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The Energy Agenda

Imagine – the art of the impossible

Half a century ago, a small group of Norwegians dared to imagine that Norway could develop the rich resources being found beneath the waters of the North Sea, rather than relying on companies from the US or elsewhere. ONS is one product of that act of imagination – a marketplace of ideas and technology.

Published:  
April 14, 2023

• Imagine is not poetry – it’s about engineering.

• Imagine a leap forward in how we produce and consume.

• Imagine what happens if we don’t.

That small group could not have envisaged everything which has happened over the last 50 years – in the North Sea or to ONS. They did not start with a detailed plan – only, and crucially, with the willingness to think beyond the status quo imagining a future which to many seemed impossible.

Now we need another leap of imagination. As things stand the energy system on which we all depend is unsustainable. Demand is growing driven by population growth of almost a quarter of a million a year worldwide. But the energy we use, of which 80 per cent still comes from hydrocarbons, puts the sustainability of the environment on which we depend in jeopardy.

Imagine what could be done to reconcile the realities of demand and destruction. For the last 25 years that effort has centred on the attempt through the UN and the COP process to create a global deal to agreed on a progressive reduction of emissions. That effort will continue but the reality is that emissions continue to rise.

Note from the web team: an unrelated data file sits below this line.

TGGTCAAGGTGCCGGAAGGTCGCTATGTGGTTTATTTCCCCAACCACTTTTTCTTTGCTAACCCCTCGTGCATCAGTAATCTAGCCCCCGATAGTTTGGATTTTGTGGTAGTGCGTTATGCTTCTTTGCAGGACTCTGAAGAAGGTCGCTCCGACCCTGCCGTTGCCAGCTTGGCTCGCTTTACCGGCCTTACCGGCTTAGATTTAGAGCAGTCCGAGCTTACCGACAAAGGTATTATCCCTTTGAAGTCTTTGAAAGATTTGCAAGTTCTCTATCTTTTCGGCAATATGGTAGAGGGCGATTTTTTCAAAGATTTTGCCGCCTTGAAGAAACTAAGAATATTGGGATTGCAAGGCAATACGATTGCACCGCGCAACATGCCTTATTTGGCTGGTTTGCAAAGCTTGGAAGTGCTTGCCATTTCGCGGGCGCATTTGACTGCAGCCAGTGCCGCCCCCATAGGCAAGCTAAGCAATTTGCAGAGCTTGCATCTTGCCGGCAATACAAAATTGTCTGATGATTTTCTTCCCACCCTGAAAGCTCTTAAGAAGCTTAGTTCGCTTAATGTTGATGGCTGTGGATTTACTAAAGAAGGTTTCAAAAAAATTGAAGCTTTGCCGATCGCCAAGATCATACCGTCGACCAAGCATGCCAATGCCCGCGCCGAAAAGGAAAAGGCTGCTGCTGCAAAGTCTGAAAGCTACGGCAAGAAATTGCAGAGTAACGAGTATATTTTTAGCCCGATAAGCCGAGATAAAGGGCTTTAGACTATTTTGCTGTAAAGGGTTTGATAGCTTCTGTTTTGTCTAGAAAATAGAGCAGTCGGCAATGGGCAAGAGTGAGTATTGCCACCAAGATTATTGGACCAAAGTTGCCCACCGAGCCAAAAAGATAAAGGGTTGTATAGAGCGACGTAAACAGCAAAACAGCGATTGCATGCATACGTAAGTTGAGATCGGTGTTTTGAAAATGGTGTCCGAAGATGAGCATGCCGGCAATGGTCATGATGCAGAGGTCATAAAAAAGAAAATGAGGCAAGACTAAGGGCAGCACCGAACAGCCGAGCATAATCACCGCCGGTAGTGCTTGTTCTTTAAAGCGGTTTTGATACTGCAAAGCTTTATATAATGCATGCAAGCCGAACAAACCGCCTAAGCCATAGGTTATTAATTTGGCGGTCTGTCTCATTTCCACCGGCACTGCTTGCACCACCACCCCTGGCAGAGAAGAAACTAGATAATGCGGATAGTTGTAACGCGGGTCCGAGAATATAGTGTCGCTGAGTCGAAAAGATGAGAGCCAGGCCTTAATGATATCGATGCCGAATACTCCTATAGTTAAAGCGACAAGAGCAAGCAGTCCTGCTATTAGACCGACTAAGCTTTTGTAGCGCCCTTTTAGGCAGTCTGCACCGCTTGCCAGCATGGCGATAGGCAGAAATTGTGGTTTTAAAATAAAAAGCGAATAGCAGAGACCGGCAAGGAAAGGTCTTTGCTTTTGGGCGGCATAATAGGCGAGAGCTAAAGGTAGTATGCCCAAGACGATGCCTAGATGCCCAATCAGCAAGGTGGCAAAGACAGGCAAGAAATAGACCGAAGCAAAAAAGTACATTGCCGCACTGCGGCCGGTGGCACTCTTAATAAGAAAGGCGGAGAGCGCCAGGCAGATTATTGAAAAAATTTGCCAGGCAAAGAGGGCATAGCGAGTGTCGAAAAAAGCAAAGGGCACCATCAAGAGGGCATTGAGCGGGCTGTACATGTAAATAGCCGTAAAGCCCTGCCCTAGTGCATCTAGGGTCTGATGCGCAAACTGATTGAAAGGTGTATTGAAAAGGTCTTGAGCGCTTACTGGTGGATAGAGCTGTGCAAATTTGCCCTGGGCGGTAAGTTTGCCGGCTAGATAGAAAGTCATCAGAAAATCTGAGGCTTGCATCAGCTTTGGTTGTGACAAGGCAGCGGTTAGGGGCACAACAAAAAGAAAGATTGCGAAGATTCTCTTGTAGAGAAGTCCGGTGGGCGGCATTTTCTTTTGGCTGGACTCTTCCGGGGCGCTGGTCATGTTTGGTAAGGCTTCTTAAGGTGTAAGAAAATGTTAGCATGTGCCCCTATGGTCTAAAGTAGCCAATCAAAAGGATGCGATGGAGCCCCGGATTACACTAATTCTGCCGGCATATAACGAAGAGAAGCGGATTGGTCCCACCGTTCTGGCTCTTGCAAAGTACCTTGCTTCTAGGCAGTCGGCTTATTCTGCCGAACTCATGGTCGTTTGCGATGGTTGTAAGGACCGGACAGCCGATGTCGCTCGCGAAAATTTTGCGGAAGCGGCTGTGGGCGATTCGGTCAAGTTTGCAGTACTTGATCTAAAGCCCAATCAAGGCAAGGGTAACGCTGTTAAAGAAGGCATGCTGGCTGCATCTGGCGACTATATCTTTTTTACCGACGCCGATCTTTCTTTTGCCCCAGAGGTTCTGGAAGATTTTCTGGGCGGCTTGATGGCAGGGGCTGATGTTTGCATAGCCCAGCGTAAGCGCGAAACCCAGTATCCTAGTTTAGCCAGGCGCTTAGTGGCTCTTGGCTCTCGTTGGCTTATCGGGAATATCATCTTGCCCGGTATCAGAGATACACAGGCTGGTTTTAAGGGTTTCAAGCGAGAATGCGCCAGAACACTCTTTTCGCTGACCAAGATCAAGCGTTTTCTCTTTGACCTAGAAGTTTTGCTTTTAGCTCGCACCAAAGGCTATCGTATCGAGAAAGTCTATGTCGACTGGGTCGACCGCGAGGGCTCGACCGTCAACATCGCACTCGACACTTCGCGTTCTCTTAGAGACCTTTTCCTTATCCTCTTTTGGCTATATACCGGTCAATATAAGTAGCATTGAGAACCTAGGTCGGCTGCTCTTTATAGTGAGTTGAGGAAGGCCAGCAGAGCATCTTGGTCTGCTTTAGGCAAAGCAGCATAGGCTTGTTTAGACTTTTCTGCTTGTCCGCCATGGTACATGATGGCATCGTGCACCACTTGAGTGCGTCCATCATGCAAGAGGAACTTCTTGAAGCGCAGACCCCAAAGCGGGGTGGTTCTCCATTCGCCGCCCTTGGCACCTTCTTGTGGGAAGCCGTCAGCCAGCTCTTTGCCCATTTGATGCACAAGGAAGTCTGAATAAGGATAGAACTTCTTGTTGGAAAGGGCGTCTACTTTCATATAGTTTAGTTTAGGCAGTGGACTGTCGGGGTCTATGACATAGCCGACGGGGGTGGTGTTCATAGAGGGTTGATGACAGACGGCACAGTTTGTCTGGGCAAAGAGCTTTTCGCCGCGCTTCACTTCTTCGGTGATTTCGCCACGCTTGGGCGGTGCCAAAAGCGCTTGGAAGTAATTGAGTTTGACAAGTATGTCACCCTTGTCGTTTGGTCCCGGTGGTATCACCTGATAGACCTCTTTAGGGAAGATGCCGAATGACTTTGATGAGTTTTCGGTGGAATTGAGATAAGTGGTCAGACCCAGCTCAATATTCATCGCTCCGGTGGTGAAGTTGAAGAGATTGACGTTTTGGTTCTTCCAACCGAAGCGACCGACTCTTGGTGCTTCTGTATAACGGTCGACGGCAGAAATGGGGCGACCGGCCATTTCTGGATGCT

Liability

The energy sector has a crucial role and responsibility in addressing the challenge. The role of business in society is not simply to make profits for shareholders – that is necessary but not sufficient. The role of business is to offer solutions and if that proves impossible companies working in the sector will find themselves not simply labelled as pariahs but held liable for the costs of the damage being caused.

ONS, with its unique reputation and convening power, holds great potential as the forum in which those solutions can be found – a gathering at which all those involved can imagine a different future and discuss the ways in which change can be made possible.

“Imagine” is to be theme of ONS 2024. The word is not a soft choice. This is not about envisaging a perfect world in which all problems are resolved through some magical solution with John Lennon singing in the background. “Imagine” is more about engineering rather than poetry.

“Imagine” is more about engineering rather than poetry.

Low carbon as the natural choice

The solutions to the climate challenge will be practical and multiple. Some – such as efficiency and electrification – are already within reach and require the right regulation and incentives to drive change. Others need technical advances to reduce the costs of low carbon alternatives so they become the natural choice for the billions of people living on minimal incomes.

The acts of imagination required begin at home – how can the vast amounts of energy we waste be captured and better used?

How can we create a set of power grids across the North Sea which replaces declining oil and gas with supplies of wind and hydro?

Imagine a world in which the North Sea forms the basis for a full scale pan European low carbon supply network.

But the challenge is global as well as local. How can we take the carbon out of hydrocarbons in a way which is affordable in India and Africa? How can we reduce the levels of carbon already in the earth’s atmosphere? Imagine a world in which the climate issue has been resolved.

Beyond our current range of ideas

All those are ideas already under discussion. But perhaps someone, the younger generation of energy professionals, can imagine something beyond? A leap forward in the way energy is produced and consumed.

Of course, there is a dark side to imagination. As things stand the world is on track for at least 2.5 degrees of warming and even more extreme weather. Imagine what that could mean for those affected as areas such as North Africa become uninhabitable driving desperate people to migrate, and as coastal areas of countries such as Norway and Britain face rising water levels.